This is how we developed a standard way to state data definitions. As a consequence, any improvement to the data base software benefited many projects and having only one set of file access routines saved computer resources. Also, we had sophisticated disk error recovery; but mainly, the concept (from the viewpoint of Space Division management) reduced the total amount of programming to be done and hastened the transition from the 7010 to the S/360.
Patrick and Brown decided that the new software should be done to IBM Type 2 standards (produced to the same standards as the Poughkeepsie Type 1 software), and that absolutely no changes should be made to OS/360 (to avoid maintaining those changes for the life of the system).
With those goals, Brown undertook negotiations with IBM. As a result, a joint project was launched, staffed by both IBM and Rockwell Space. About 20 programmers were involved, including two from Caterpillar Tractor who wanted the same capabilities. The resulting package was called IMS/360 (Information Management System/360) and it contained DL/I. The work was done in Downey, California and the original developing companies got a royalty-free license to the resulting code.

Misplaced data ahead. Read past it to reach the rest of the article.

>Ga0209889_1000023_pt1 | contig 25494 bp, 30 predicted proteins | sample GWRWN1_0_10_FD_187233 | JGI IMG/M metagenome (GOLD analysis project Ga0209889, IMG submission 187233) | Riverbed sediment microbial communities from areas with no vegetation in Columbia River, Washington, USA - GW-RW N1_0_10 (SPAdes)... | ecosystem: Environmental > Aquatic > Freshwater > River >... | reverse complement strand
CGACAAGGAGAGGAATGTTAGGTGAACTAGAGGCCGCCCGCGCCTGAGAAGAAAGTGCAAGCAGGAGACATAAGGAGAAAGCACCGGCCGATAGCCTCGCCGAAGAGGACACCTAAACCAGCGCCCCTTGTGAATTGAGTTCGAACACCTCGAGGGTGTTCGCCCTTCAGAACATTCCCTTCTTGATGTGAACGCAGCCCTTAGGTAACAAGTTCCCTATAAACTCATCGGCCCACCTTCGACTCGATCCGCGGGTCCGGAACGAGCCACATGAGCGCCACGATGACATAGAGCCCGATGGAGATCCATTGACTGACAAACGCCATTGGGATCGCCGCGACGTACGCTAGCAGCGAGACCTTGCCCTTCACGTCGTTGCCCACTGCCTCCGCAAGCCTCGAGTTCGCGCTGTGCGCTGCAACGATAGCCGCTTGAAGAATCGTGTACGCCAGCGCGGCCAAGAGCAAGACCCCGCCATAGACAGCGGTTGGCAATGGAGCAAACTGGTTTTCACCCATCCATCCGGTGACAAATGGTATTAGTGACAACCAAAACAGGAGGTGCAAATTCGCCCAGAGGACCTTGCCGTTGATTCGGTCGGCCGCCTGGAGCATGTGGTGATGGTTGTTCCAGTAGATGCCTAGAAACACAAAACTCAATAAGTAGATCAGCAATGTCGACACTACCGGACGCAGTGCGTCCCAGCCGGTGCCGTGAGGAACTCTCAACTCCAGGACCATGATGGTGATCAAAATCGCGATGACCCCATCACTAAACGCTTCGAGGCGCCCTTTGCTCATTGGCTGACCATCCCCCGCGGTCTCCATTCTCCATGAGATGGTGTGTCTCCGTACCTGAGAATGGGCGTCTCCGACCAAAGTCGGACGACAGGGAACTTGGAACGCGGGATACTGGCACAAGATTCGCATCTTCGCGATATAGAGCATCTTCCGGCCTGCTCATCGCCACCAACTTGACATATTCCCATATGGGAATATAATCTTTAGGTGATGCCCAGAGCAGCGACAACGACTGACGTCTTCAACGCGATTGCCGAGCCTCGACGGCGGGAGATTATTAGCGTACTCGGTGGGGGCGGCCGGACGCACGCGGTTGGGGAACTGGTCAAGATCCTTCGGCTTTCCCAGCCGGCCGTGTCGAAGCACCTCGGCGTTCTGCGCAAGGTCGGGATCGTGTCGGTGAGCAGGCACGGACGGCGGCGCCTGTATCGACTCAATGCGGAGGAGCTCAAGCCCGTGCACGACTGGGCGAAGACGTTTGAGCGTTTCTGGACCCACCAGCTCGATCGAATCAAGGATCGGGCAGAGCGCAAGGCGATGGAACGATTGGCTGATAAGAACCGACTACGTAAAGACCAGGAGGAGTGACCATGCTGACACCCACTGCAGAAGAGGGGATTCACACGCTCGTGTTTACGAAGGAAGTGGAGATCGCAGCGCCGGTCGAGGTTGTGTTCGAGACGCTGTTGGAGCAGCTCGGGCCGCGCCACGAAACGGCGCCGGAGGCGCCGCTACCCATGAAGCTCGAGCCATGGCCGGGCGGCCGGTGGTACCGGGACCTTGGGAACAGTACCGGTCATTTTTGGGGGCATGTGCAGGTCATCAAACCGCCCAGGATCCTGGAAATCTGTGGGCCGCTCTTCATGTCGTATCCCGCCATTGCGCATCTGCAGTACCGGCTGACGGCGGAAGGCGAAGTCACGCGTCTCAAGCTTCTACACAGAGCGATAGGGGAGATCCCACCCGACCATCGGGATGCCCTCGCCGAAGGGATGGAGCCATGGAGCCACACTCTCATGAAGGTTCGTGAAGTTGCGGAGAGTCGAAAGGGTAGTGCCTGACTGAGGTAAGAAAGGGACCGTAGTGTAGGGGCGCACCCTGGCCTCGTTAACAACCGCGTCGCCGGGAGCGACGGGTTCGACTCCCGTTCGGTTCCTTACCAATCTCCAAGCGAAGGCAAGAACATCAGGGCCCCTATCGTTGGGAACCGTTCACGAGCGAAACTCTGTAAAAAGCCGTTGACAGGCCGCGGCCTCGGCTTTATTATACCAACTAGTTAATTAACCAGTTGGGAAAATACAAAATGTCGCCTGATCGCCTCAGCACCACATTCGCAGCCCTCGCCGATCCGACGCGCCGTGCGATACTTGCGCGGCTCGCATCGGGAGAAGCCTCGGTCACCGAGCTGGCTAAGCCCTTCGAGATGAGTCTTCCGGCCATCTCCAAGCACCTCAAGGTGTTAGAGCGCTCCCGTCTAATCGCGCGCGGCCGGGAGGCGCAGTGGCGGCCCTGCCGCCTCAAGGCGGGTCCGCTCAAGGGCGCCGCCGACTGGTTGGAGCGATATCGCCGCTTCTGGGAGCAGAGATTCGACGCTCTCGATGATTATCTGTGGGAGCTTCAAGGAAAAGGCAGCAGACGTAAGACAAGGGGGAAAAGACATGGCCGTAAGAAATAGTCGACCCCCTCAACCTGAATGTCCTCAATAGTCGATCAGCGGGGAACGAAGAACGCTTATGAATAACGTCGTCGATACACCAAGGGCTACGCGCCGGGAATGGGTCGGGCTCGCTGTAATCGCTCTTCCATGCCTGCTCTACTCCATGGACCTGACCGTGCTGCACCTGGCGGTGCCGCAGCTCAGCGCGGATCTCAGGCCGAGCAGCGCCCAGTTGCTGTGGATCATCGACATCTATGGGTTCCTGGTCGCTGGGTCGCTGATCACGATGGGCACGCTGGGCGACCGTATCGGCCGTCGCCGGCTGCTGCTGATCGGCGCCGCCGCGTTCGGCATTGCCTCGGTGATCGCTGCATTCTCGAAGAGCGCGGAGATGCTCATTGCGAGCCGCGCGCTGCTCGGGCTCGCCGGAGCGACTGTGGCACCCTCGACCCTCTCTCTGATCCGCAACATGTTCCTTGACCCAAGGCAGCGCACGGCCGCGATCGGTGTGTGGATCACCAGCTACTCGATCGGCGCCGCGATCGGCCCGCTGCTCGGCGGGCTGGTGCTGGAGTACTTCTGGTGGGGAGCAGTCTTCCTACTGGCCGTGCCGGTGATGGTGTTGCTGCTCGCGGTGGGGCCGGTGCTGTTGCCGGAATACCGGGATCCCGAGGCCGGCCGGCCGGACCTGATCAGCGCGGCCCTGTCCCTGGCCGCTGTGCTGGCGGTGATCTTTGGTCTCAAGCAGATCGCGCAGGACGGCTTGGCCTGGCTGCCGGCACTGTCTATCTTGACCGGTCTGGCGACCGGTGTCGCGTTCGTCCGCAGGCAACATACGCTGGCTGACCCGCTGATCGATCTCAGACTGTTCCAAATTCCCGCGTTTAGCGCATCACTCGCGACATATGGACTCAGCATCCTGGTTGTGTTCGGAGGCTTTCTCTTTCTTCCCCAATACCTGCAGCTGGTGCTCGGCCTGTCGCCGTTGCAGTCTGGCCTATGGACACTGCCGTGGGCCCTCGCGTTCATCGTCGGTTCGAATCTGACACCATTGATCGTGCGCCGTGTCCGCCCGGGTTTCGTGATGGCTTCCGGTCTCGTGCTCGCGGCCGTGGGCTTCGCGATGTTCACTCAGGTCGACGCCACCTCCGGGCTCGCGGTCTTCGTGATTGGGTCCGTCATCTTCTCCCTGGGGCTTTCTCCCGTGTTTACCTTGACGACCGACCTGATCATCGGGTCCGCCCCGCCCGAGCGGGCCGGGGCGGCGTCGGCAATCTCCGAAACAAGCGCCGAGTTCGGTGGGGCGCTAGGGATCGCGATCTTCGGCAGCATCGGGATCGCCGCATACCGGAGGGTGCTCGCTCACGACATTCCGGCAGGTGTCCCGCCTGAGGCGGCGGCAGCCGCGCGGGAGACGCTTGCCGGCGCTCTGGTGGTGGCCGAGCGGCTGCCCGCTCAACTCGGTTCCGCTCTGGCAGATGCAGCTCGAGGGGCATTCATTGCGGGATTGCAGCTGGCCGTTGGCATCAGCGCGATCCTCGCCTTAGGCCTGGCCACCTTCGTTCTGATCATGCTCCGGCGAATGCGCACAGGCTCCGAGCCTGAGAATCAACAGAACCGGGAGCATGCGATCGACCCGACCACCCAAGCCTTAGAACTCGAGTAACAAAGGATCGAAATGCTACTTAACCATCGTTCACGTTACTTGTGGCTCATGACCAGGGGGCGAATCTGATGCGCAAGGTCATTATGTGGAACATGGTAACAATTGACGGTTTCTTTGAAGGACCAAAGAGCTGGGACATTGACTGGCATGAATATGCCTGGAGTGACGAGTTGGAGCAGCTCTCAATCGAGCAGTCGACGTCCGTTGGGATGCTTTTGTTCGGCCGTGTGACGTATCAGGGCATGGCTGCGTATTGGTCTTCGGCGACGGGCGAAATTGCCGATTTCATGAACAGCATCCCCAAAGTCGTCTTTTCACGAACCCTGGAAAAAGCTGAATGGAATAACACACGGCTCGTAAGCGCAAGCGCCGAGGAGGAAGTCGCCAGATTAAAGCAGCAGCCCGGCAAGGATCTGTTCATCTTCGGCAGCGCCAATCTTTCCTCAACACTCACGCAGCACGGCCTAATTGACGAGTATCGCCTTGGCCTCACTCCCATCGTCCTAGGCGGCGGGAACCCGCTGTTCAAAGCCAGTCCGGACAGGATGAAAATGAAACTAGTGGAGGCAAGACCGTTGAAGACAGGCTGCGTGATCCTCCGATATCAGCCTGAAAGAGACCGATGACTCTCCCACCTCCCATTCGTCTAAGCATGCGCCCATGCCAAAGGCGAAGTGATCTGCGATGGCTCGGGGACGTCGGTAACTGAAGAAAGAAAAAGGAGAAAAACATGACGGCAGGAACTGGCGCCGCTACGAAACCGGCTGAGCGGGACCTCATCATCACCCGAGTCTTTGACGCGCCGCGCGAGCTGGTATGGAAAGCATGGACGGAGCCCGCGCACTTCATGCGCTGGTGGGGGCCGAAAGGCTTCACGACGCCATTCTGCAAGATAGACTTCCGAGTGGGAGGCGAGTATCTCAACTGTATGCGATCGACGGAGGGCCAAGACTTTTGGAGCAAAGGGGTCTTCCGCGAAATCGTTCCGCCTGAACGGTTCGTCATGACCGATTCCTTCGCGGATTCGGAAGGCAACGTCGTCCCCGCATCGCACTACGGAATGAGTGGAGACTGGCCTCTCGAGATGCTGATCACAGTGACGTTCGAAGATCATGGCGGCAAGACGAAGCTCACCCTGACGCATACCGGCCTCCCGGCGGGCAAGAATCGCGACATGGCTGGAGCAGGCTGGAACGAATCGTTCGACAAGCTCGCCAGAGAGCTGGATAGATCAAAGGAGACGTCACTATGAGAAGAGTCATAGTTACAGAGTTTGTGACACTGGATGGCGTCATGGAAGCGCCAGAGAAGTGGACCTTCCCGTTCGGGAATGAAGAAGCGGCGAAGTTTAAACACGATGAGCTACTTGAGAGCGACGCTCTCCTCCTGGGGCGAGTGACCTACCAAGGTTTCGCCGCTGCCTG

There were two other innovations at Space based on IMS: After the IMS package was running, it was installed on one 360-65 and a second 360-65 fed transactions to it and performance was measured. For their configuration and their on-line workload, a Mod 65 at Space could handle 4000 transactions an hour.
Since programmers using the data were no longer responsible for its integrity and organization, Brown created a new box on the organization chart to carry these responsibilities. The person appointed to manage all those files was Dan Gilbert. He was the first to carry the title of Data Base Manager. When a programmer set out to create a new program that depended on corporate data, he no longer talked to his friends, he went to see Dan.
IMS worked well. Rockwell and Caterpillar each got a set of data base software that cut down the work they had to do to move to S/360, and IBM got a program product that became popular with many of the large main-frame users. At its 20th anniversary in 1988, IBM stated that IMS was being used in 7000 installations worldwide. Based on the data base pioneering done at Rockwell, IBM successfully pursued a new line of business called DB/DC (Data Base/Data Communications). Together with a separate development product called CICS, IMS provided DB/DC software for a whole host of large and mid-range IBM customers. It was a very successful part of the enterprise.  My most exciting moment occurred when I was given an IBM Outstanding Contribution award, and a check for $100,000.
- Historian Martin Campbell-Kelly reported in his book, From Airlines Reservations to Sonic the Hedgehog, that by the end of 1989, IBM's Customer Information and Control System (CICS) was in use in over 30,000 installations